Jacqueline Jael Dache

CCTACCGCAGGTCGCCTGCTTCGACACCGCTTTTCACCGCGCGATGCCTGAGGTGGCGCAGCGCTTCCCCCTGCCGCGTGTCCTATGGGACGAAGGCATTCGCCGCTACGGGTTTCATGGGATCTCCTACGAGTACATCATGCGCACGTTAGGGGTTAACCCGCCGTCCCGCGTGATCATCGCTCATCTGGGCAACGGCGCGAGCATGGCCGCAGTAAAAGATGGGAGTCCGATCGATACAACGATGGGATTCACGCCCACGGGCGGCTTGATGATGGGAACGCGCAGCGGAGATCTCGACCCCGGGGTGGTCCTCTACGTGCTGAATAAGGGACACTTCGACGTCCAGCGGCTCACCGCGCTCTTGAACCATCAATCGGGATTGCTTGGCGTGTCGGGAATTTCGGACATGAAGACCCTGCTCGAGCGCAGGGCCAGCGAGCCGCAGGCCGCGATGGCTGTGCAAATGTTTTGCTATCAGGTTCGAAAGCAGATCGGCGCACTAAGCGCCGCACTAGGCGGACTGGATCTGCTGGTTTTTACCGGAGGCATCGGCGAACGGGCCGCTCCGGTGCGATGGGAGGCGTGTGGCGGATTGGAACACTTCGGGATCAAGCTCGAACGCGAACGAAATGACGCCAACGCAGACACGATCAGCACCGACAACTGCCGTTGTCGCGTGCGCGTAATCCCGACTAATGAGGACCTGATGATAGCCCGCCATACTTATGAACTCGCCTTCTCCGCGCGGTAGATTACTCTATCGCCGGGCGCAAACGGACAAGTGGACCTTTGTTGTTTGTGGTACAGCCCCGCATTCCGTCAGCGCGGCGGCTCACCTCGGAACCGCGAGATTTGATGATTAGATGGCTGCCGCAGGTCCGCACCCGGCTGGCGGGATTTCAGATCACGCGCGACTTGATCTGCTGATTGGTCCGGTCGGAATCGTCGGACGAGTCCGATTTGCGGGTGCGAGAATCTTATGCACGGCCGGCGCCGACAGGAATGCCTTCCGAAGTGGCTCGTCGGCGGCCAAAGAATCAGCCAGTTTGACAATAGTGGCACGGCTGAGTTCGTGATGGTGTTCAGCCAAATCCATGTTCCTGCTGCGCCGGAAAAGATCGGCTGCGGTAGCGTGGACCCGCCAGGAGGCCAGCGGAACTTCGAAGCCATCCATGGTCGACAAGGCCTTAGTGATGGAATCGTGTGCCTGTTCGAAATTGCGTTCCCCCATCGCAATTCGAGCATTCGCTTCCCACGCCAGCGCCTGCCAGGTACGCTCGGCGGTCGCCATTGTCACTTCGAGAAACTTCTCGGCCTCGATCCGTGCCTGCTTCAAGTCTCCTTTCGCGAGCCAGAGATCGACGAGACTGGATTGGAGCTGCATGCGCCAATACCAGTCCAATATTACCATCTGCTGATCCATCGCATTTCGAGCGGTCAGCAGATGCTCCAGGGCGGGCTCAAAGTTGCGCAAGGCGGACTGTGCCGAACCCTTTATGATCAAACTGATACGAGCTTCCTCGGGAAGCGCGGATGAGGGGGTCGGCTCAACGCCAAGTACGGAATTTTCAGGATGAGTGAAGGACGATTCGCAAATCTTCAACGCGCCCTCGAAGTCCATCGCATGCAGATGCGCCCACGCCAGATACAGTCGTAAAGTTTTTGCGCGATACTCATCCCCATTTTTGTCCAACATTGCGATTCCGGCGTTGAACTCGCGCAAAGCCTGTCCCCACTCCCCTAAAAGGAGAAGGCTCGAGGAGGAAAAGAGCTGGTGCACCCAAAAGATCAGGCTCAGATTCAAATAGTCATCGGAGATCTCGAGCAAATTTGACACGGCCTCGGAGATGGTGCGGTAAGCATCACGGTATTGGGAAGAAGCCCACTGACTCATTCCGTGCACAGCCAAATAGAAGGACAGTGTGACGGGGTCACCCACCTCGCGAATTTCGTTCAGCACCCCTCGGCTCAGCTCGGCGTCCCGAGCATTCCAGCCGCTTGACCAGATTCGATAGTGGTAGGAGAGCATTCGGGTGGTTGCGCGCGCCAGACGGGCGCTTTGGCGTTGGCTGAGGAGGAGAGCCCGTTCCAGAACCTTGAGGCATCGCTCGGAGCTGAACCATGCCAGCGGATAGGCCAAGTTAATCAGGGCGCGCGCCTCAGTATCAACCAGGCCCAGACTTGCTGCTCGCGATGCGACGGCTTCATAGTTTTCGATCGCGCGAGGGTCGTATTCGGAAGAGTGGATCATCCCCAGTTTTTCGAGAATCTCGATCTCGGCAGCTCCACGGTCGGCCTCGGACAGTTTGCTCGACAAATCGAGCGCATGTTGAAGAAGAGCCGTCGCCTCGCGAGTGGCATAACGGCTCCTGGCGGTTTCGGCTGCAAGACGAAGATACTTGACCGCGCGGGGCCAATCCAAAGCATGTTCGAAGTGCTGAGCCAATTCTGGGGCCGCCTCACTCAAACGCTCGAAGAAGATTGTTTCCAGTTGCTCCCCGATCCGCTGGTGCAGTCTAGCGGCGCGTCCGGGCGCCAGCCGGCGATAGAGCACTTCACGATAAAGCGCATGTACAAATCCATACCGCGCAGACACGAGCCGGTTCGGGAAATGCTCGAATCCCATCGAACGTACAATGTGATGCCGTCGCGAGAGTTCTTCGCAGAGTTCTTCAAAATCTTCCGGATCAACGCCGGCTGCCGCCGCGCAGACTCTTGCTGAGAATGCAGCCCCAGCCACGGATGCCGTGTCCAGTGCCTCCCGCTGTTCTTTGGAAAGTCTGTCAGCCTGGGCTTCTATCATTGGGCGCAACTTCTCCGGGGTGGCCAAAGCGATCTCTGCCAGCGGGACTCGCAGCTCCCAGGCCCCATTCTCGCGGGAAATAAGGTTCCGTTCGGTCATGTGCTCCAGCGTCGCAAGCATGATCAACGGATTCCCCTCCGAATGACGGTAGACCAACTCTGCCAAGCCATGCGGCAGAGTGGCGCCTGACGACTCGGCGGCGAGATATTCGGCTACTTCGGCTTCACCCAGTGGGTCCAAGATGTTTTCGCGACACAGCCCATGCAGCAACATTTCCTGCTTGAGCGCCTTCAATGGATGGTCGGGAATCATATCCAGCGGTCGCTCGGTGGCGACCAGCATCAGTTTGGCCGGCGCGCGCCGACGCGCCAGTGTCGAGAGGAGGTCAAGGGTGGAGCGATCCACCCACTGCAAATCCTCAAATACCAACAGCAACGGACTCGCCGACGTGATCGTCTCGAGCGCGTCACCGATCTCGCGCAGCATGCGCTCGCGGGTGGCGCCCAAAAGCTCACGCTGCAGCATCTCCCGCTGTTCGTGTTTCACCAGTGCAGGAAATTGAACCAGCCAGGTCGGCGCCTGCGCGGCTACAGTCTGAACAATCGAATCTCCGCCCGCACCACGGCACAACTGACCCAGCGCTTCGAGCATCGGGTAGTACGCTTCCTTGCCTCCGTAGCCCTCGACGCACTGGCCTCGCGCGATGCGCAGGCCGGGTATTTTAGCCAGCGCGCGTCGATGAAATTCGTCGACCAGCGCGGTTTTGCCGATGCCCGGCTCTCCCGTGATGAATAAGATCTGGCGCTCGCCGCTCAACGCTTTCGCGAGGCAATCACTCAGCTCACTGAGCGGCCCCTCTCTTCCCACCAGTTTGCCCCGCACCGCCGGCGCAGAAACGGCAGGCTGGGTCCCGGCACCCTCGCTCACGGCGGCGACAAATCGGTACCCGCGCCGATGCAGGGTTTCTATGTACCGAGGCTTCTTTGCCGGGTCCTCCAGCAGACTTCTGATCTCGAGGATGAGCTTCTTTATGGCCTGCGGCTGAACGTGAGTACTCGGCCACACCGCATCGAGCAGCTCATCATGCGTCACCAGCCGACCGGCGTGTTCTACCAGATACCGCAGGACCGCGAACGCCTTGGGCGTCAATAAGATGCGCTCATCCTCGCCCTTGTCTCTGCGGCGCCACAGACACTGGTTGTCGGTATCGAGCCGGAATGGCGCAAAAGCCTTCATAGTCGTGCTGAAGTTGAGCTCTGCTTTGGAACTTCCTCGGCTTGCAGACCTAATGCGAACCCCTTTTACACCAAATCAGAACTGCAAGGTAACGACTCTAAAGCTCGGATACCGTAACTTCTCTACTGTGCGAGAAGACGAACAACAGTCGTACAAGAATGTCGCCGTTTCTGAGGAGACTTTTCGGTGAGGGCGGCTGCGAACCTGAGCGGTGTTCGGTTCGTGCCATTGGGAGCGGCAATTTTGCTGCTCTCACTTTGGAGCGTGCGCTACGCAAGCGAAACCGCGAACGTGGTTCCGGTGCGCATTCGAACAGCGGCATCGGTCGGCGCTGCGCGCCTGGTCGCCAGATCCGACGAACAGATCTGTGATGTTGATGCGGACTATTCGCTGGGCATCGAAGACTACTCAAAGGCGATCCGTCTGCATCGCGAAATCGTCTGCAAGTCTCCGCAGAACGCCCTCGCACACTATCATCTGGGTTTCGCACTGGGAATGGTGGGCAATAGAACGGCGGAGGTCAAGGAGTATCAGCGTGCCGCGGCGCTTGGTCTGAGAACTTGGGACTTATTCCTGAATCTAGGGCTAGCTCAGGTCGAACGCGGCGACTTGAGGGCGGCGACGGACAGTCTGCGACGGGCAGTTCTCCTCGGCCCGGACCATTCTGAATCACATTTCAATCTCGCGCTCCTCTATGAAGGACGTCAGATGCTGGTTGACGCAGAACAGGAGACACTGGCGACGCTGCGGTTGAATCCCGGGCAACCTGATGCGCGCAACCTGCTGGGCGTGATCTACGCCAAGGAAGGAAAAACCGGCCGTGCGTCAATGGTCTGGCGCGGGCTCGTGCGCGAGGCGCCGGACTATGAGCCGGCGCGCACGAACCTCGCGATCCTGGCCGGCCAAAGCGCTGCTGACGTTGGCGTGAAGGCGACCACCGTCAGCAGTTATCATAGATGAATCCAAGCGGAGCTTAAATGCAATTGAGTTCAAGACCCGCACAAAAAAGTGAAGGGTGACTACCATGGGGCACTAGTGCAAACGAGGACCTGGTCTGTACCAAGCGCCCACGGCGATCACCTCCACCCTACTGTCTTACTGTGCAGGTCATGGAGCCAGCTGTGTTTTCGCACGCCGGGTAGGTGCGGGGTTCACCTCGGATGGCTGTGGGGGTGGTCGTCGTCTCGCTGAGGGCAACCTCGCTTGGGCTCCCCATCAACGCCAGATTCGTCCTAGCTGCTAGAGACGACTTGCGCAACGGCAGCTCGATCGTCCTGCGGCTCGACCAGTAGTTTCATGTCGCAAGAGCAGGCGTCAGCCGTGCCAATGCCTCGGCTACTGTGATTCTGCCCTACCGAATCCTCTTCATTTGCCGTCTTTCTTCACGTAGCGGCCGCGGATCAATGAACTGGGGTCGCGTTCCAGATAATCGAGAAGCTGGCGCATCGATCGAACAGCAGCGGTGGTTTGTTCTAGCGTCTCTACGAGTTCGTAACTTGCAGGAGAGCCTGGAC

Pregnant women in malaria prone areas may be subjected to a variety of adverse consequences from malaria infection including: maternal anaemia; premature delivery/miscarriage; low birth weight and perinatal mortality. A retrospective hospital record-based study for Kenya was conducted in Kisumu District (a malaria endemic zone), Kwale District (a malaria endemic zone), Kericho District (a malaria epidemic zone) and Meru South district (a malaria low transmission zone).The objective of this study was to determine the magnitude of these adverse effects among pregnant women with malaria in selected hospitals in Kenya between January 2006 and October 2007). Inpatient and maternity ward registers for January 2006 to October 2007 were reviewed and malaria cases, mortality, abortions, stillbirths, birth weights, mode of delivery and maternal anaemia cases were recorded.There were significantly more malaria cases among pregnant women in Kisumu district hospital compared to other hospitals (P<0.0001).The association between premature deliveries and malaria diagnosis in different areas of malaria transmission was not statistically significant when Kisumu was compared with all the districts (P-value=0.073). However, when Kisumu is compared with Meru south and Kericho the association was statistically significant (P-value=0.039). Generally the proportion of women diagnosed to have had malaria who delivered prematurely was higher among women who also had a diagnosis of anaemia except in Msambweni district hospital. In Kericho all the women who had malaria and concurrent anaemia delivered prematurely. In Msambweni district the proportion of premature deliveries was higher among those who had concurrent anaemiadiagnosis (71%). The chances of delivering a low birth weight baby in Kisumu as compared to other hospitals was significant (P-value = 0.03). The likelihood of delivering a low birth weight among women who had malaria and delivered prematurely was significant in Kisumu (OR=5.5, C.I. = 1.2-24.2, p-value = 0.02), Kericho (OR=undefined, P-value=0.009) and Meru south (OR = undefined, P-value = 0.002). Therefore the gestation at delivery and not per-se the malaria diagnosis may influence the birth weight. Therefore malaria may contribute to low birth weight indirectly through premature delivery. Routine hospital data such as birth weight and number of malaria cases can provide information on the level of malaria transmission and trends useful for the health services to target appropriate malaria interventions and to allocate resources to control outbreaks of malaria epidemics.


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